The bet on the recovery of Chinese demand after ending the strict zero Covid policy to contain the pandemic remains at the forefront of the factors that support the rise in oil prices, and from this standpoint, some international institutions such as Morgan Stanley raised their expectations for the growth of global oil demand during this year.
“The key to oil demand growth in 2023 will be China’s return from movement restrictions, and the impact this will have on the country, the region and the world.” According to the latest OPEC report.
For the first time in months, OPEC raised its expectations for the growth of global oil demand in 2023 by 100,000 barrels per day compared to last month’s expectations, to reach 2.3 million barrels per day in 2023.
OPEC expected China’s oil demand to rise by 590,000 barrels per day in 2023, after a decline in 2022.
The International Energy Agency also confirmed in its latest report that China will be responsible for about half of the growth in oil demand this year after it lifted the restrictions related to Corona, expecting that China’s oil demand will increase by 590 thousand barrels per day in 2023 after its decline in 2022.
In this context, the international energy advisor, Amer Al-Shobaki, indicates in statements to “Sky News Arabia Economy” that the markets are now counting on the ability of the Chinese economy to restore full economic activity, since China is the largest importer of oil in the world, but since half of Chinese exports go to The United States and Europe, the slowdown in economic activity in these countries will affect industrial activity in China, which has recovered about 88 percent of transport traffic.
global economic slowdown
On the other hand, the slowdown in the global economy threatens oil prices, given that this means a decline in demand for black crude.
In this context, the International Monetary Fund forecasts indicate that global economic growth will slow from 3.4% in 2022 to 2.9% in 2023.
However, despite this, all the expectations of international institutions still suggest that the global demand for oil will continue to grow during 2023, or even reach its highest levels ever.
Impact of sanctions on Russia
At the same time, the markets are trying to assess the impact of recent restrictions on Russian oil flows to the markets, on the one hand supporting Russia’s announcement of its intention to cut production by about 500,000 barrels per day in March, oil prices, while Reuters indicated, quoting its sources, that Moscow plans to reduce its production in March, specifically from the ports. West is even higher.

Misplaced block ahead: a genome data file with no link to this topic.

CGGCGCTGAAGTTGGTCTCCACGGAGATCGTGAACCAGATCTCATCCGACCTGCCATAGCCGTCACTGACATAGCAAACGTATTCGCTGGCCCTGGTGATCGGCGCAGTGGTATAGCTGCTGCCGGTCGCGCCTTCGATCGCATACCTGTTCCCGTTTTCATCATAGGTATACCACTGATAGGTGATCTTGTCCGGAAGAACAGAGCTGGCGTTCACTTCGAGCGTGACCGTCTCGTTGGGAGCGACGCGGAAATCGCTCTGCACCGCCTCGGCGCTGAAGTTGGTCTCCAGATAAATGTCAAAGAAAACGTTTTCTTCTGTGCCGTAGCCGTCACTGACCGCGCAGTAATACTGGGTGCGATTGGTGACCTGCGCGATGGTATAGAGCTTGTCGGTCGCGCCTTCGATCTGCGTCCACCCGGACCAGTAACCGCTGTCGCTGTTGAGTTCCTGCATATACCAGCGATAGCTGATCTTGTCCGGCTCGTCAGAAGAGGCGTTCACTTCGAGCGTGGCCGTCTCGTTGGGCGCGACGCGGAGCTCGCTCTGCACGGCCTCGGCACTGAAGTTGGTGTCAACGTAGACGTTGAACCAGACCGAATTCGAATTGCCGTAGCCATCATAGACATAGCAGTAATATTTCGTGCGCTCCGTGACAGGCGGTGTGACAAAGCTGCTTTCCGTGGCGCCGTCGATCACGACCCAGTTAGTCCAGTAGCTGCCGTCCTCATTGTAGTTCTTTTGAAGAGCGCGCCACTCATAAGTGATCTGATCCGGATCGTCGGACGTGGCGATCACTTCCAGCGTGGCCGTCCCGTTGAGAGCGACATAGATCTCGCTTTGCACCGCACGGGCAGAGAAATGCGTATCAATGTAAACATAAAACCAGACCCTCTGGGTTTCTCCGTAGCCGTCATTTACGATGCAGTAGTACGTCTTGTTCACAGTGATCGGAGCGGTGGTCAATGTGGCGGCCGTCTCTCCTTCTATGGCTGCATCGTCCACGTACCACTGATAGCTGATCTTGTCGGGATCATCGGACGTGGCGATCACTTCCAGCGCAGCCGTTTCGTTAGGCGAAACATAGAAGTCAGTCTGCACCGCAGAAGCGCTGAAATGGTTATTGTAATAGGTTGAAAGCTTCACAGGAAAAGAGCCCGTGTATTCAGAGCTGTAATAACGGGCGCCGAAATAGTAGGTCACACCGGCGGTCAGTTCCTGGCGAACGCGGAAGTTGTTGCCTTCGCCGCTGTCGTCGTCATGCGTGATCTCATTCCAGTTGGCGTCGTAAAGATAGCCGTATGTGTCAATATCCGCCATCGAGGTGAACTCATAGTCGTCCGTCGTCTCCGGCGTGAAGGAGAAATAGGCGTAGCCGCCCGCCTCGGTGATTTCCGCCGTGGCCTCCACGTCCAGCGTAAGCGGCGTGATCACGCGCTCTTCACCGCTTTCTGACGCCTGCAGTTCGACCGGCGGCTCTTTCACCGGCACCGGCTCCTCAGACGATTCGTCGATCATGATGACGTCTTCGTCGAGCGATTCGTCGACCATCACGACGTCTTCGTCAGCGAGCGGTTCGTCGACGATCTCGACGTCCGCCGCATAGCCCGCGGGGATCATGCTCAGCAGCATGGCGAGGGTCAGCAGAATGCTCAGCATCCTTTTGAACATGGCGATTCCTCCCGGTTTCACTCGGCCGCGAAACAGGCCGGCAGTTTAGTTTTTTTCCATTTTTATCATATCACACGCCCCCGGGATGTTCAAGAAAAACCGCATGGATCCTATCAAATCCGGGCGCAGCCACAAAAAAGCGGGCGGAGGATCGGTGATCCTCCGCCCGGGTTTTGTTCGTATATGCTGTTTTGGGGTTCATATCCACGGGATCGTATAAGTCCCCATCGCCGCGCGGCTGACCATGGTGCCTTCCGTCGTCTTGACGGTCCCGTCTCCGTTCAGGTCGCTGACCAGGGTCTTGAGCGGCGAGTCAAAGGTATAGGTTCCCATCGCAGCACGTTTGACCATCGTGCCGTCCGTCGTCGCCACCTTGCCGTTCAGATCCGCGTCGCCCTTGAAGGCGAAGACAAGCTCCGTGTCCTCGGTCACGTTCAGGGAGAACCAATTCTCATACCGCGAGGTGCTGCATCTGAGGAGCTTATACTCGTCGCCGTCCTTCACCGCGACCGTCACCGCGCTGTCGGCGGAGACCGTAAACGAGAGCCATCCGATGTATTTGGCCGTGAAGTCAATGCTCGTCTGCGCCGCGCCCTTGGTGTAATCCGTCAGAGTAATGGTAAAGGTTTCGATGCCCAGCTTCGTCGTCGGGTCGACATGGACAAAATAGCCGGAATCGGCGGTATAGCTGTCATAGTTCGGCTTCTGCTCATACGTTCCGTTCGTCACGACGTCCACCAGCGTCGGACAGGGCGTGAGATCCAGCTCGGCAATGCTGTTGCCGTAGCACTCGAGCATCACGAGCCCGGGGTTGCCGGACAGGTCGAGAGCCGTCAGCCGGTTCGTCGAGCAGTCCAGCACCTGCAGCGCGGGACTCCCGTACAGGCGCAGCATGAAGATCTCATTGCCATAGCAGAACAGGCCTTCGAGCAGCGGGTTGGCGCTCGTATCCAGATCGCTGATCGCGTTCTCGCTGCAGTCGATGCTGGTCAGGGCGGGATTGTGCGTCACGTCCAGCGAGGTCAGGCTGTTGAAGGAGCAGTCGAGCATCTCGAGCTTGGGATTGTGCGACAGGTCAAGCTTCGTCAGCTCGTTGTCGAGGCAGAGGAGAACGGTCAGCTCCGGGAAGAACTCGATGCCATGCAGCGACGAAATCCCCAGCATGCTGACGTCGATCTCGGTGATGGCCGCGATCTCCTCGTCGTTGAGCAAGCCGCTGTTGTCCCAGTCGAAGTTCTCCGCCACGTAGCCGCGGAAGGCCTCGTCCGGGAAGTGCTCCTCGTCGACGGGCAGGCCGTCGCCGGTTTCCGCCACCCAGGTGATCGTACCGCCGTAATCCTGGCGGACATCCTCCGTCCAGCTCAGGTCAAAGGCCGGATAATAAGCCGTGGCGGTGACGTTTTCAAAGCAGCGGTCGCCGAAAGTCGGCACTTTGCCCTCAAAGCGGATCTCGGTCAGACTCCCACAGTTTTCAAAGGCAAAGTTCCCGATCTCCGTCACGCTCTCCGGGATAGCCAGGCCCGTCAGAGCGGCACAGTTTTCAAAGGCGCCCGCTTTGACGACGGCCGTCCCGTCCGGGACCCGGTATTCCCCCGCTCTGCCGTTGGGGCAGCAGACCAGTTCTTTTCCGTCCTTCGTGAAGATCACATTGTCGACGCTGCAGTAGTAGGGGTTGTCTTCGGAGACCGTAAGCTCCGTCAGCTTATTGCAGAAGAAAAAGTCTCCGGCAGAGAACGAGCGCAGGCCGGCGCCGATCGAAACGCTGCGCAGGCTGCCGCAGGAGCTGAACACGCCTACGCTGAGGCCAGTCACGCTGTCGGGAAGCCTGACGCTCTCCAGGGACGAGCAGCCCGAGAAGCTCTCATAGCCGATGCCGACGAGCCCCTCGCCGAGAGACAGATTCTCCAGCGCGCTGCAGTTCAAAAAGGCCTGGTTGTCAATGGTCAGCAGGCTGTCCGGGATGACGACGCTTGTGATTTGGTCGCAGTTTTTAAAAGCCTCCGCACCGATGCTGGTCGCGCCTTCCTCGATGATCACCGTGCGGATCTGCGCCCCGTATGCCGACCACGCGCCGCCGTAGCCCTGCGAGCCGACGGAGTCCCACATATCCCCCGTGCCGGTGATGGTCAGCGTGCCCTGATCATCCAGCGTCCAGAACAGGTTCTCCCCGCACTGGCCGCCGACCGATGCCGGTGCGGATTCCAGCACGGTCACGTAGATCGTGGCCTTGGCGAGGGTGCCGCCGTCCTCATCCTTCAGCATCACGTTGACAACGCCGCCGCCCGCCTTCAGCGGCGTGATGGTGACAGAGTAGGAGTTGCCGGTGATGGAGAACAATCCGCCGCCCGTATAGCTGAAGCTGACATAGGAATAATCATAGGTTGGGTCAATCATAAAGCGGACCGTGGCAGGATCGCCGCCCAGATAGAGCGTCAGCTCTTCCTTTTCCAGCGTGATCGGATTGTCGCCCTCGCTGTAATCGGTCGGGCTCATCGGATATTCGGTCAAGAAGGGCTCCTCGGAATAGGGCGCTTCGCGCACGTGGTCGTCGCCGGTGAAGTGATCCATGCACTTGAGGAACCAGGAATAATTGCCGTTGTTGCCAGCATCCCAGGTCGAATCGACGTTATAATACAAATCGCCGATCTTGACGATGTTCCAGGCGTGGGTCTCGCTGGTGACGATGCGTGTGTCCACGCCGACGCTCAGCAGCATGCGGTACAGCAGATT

In this context, the energy consultant Al-Shobaki indicates that this additional reduction from Russia may help absorb some of the additional supply in the markets during the first quarter of this year, unlike the second quarter in which the picture will be different because supply will equal demand and oil prices will move up.
On the other hand, the continuation of Russian oil flows to the markets smoothly until this moment, despite the price ceiling and the European embargo, has returned to form a factor of pressure on prices after expectations were suggesting a rapid decline in Russian oil production and exports. The International Energy Agency, for example, was likely to drop Russian production by about 3 million barrels. daily, which did not happen.
As for the US dollar and tightening monetary policy, it is still a double-edged sword for oil prices. Markets betting on the slowdown in tightening US monetary policy during this year means potential weakness in the dollar, and thus support for oil prices, which have a negative relationship with the green currency.
However, the continued rise in inflation in the United States and the Fed’s adherence to continuing to raise interest rates until inflation returns to target levels, according to what was revealed in the latest minutes of the meeting, may mean continued strength of the US dollar.
For his part, Dr. Mamdouh Salameh, a global oil expert residing in London, attributes the fluctuation in oil prices to several reasons, saying: “China’s role in increasing demand pushes prices up, but the US Federal Reserve’s attempts to control inflation pushes it to raise interest rates significantly, which affects Some extent on the global demand for oil, and thus leads to a reduction in prices, albeit slightly.
Dr. Salama explains the intended attempts by the United States to influence oil prices, saying: “Whenever oil prices start to rise, we notice that the US Energy Information Administration is quick to announce an increase in US inventories, which may be false, because they say that the US demand for gasoline And diesel is on the rise, so how is the stock rising if that is true We can consider this announcement to be a coincidence if it happened once, but the matter is repeating itself, as the US Energy Information Administration announces that the stock is rising and the aim of that is undoubtedly to influence on oil prices.
All of these factors lead to fluctuations in oil prices, i.e. a rise, then a decrease, then a rise, but the most important thing is that oil prices are expected to continue to rise, bringing the price of Brent crude to $90 per barrel during the first half of this year, to touch $100 a barrel before the end of the year. This year, according to international oil expert Dr. Salama.
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